The Kremlin’s invasion of Ukraine will provide future historians with the clearest marker of the end of what was an already-faltering post-Cold War world order.
The Western powers’ economic doctrine of free (albeit rules-based) trade and mobility of labour and capital achieved effective hegemony following the fall of the Berlin Wall; international finance centres grew and developed on the back of this. But what will succeed the globalisation that we’ve seen over recent decades? And what are the implications for the global ‘cross-border facilitation’ industry?
Demise Of A World Order Or Globalisation Reborn?
Larry Fink, chief executive of the world’s largest asset manager, BlackRock, wrote in March to shareholders: “The Russian invasion of Ukraine has put an end to the globalisation we have experienced over the last three decades”[i]. But the late-twentieth century model of economic relations had been waning since the financial crisis of 2007/8, if not before.
World trade was already slowing. It grew at an average annual rate of 13 per cent over the heady two decades to 2007, but had fallen back to below four per cent per annum between 2012 and 2019. Meanwhile, there’s been growing social disquiet. A tide of ‘populist nationalism’ across Western democracies has brought anti-globalisation sentiment into the political mainstream. Donald Trump’s presidential rally cry of taking down ‘the establishment’ spoke to a base that has been largely left behind because of globalisation and international competition. The frustrations of the working class and the ‘squeezed middle’ in high-income countries has seen significant support for populist parties in Hungary, Austria, Switzerland, Denmark and Belgium amongst others in recent years. Even in the Netherlands, France and Germany, politicians seeking to reverse their countries’ internationalist agenda have been close to breaking through at elections. In the United Kingdom, referenda and elections have been won and lost on immigration and sovereignty.
Covid has accelerated the change. Trade between nations was knocked back by lockdowns and controls while the pandemic demonstrated the weakness of institutional cooperation across borders. Multilateral organisations, like the World Health Organisation, proved close to impotent. Individual countries went their own way in response to the emerging public health and economic crisis. The European Union struggled to negotiate a mutually acceptable support mechanism, just as the four administrations of the United Kingdom showed anything other than unity.
The Covid emergency – reinforced more recently by Putin’s war on Ukraine – has highlighted to businesses the fragility of stretching just-in-time supply chains across distant geographies and, to governments, the risks of reliance on foreign supplies. Missiles exploding within earshot of the Polish border provide stark evidence that the twentieth century global architecture has not only failed its central objective of securing peace in Europe but risked global economic stability. We are now well-aware of German and Italian dependence on Russian gas, EMEA reliance on Ukrainian food and the criticality of raw materials and component parts from both countries to the global automobile industry. Globalisation has brought interdependence.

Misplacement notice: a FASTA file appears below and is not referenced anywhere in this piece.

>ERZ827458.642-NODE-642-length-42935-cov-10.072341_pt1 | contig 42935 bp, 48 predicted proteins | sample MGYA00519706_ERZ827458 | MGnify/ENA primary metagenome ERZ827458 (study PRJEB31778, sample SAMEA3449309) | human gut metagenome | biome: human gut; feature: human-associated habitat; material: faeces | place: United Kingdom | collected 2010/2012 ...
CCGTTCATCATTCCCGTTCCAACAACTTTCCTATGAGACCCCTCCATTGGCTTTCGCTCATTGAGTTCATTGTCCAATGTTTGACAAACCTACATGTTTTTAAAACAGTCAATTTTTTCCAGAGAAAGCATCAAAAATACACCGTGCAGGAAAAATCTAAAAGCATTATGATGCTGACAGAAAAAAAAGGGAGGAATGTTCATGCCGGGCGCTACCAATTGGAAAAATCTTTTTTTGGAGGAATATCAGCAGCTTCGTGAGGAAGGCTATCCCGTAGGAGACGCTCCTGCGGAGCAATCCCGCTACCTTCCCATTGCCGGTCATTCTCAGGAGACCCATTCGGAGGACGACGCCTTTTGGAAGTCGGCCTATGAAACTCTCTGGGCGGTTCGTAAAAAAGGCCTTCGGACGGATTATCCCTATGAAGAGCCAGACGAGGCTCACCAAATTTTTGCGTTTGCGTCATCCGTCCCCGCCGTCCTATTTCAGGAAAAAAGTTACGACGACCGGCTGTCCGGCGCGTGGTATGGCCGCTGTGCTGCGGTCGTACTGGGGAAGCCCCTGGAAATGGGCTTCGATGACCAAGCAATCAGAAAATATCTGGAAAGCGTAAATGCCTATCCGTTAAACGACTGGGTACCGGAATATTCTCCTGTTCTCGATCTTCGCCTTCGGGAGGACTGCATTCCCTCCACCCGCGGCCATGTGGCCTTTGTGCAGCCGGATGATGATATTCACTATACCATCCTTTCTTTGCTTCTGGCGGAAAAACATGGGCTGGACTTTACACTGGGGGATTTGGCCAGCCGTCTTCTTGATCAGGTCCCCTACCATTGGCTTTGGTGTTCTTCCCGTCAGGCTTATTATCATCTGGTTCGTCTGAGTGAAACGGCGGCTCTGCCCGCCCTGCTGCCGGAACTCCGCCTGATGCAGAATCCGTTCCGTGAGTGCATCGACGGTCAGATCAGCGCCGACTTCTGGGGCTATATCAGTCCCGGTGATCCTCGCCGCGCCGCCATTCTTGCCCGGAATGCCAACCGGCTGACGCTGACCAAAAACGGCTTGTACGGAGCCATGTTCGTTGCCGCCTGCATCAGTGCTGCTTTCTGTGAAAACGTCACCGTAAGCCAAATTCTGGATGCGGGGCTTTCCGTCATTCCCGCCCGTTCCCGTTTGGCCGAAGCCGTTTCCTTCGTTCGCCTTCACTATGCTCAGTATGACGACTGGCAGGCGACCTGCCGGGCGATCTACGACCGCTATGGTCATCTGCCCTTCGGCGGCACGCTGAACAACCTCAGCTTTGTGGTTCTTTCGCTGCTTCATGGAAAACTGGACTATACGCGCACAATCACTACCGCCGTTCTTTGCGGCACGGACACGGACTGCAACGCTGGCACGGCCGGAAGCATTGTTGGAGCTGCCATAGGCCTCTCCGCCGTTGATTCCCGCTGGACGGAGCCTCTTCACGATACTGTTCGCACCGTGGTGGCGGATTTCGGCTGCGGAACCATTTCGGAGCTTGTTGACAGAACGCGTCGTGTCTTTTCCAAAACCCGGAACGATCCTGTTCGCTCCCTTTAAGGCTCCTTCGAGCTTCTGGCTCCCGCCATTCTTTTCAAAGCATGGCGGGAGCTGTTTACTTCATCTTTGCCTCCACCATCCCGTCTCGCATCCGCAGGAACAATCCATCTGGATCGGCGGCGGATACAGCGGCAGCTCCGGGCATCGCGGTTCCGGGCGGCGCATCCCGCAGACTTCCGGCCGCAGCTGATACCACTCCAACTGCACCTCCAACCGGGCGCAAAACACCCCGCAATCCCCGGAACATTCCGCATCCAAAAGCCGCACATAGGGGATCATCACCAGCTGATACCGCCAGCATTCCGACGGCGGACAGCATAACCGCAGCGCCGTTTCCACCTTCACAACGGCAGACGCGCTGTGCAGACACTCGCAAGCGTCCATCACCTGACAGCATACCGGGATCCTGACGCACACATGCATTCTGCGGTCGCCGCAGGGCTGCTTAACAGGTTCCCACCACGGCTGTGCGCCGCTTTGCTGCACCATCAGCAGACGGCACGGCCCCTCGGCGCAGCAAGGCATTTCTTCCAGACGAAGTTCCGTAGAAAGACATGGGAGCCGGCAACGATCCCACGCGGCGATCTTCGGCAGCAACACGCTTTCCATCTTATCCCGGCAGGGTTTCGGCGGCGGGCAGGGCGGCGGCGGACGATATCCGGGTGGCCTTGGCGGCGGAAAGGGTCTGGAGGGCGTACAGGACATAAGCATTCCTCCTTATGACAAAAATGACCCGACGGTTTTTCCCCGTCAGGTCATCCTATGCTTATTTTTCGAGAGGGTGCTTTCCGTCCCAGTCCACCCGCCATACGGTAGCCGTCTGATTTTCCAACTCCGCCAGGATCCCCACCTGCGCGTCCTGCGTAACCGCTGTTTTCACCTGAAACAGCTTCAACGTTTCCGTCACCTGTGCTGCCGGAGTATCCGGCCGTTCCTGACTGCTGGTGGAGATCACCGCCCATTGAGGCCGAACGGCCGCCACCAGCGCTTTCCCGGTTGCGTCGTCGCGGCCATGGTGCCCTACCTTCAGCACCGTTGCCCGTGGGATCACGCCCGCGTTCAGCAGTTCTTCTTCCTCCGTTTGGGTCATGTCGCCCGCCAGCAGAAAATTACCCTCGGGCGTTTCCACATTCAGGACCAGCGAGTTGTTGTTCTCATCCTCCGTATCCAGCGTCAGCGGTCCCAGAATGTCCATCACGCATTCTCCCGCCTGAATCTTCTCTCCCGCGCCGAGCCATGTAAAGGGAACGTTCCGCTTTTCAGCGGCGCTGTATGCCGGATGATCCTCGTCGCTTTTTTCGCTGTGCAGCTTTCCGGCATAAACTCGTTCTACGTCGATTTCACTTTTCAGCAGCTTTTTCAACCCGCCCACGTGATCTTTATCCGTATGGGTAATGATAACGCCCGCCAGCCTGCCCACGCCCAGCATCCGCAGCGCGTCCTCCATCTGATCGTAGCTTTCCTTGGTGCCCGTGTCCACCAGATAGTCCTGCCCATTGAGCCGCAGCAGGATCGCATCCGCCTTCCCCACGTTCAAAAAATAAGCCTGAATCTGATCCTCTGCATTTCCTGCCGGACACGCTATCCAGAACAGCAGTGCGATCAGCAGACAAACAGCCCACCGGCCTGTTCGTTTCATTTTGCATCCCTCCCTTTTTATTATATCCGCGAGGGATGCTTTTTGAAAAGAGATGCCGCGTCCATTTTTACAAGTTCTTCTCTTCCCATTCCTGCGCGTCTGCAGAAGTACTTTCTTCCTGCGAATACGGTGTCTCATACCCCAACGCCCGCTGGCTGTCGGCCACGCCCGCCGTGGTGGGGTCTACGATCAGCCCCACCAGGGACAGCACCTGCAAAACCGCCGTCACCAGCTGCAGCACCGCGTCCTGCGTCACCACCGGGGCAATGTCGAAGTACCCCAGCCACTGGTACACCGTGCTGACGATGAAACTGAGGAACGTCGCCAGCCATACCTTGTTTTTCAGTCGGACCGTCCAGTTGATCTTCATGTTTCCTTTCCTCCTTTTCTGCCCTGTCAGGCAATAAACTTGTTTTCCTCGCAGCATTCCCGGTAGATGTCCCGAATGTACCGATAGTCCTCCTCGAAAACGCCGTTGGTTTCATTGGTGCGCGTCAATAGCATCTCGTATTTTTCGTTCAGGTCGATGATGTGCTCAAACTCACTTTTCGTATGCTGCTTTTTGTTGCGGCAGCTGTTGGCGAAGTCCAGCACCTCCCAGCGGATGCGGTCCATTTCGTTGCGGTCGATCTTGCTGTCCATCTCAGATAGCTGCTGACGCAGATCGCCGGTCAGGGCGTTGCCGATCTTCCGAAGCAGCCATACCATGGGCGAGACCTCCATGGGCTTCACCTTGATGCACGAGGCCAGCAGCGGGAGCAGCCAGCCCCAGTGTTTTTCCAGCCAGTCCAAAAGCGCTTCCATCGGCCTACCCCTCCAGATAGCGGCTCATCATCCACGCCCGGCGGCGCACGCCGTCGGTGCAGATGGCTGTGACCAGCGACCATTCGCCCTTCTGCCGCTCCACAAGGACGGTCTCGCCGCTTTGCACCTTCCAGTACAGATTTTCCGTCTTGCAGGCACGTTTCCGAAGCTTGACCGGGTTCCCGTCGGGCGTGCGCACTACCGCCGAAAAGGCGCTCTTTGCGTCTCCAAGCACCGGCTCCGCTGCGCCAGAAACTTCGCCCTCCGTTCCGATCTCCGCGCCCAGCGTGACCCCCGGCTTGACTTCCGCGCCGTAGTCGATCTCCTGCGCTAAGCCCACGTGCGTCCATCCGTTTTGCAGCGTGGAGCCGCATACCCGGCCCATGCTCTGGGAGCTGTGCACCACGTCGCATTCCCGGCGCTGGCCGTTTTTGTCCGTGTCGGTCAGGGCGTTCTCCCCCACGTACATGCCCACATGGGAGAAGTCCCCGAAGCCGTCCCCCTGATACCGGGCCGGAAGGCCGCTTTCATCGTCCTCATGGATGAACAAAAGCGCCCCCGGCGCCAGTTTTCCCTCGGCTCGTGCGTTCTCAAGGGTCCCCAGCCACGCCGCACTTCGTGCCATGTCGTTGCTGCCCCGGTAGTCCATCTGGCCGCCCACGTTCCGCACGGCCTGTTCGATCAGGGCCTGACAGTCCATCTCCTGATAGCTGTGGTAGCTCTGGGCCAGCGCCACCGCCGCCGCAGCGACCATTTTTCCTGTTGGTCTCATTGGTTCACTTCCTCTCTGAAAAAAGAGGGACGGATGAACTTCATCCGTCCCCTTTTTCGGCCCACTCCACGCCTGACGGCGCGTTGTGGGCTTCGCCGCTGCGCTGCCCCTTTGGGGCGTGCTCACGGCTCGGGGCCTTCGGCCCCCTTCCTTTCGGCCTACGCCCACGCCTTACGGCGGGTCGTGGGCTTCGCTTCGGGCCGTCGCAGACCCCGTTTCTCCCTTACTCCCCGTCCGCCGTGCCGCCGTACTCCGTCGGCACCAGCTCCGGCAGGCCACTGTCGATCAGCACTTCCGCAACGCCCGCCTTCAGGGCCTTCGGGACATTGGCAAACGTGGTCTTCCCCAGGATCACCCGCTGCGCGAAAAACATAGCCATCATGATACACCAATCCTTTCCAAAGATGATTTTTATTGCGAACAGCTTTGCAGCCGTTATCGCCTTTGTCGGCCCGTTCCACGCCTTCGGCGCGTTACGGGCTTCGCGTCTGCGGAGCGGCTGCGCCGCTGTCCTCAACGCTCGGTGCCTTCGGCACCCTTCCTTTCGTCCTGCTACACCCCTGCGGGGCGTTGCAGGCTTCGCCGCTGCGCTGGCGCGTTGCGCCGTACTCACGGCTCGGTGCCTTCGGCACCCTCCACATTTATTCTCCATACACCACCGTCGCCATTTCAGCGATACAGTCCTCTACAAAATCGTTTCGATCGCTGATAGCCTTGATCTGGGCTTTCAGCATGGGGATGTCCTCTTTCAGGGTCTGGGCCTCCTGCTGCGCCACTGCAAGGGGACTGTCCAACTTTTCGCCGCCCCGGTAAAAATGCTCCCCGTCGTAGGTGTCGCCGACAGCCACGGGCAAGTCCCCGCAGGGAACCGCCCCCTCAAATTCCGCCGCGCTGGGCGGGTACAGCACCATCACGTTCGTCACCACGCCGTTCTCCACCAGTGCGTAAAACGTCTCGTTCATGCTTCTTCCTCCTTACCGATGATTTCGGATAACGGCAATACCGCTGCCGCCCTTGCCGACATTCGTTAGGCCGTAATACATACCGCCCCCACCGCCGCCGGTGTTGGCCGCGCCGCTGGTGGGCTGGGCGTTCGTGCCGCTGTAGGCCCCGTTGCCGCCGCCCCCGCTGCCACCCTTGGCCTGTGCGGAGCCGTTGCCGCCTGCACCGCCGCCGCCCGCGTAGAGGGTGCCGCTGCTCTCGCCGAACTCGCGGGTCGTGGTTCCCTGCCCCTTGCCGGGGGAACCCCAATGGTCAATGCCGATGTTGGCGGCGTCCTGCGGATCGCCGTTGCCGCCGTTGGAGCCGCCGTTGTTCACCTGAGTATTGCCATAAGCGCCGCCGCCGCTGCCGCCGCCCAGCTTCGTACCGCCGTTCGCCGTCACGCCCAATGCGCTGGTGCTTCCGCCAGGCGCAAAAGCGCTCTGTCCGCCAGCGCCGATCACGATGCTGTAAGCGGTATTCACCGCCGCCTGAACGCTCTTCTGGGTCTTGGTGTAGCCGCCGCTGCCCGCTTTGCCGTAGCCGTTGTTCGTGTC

My colleagues, Clare Leckie and Rebecca Munro, set out three broad scenarios for the future beyond current globalisation in an article for the 2022 edition of IFC Economic Report[ii]. Although devised last year before Russia’s military aggression, these scenarios remain salient and reflect the potential for trends to slow or even reverse:
Each of these present new challenges and opportunities for IFCs, and the global ‘cross-border facilitation’ industry that they host.
An Industry That Has Developed And Grown To Facilitate Globalisation
IFCs have grown through globalisation – and are now home to a sophisticated worldwide ecosystem of lawyers, accountants, corporate governance practitioners, bankers, fund managers and other professionals expert in facilitating cross-border trade, investment and labour mobility. Across the various IFCs (and with a degree of analytical simplicity with which only economists feel comfortable), this industry serves three broad markets.
First, family wealth. The industry helps families and individuals manage and secure their wealth across nations and facilitates their international mobility. Services range from the administration of the estates of ultra-high-net-worth families through succession planning to retail banking services for expats. According to Capgemini, the number of high-net-worth individuals has grown three-fold since the turn of the millennium[iii].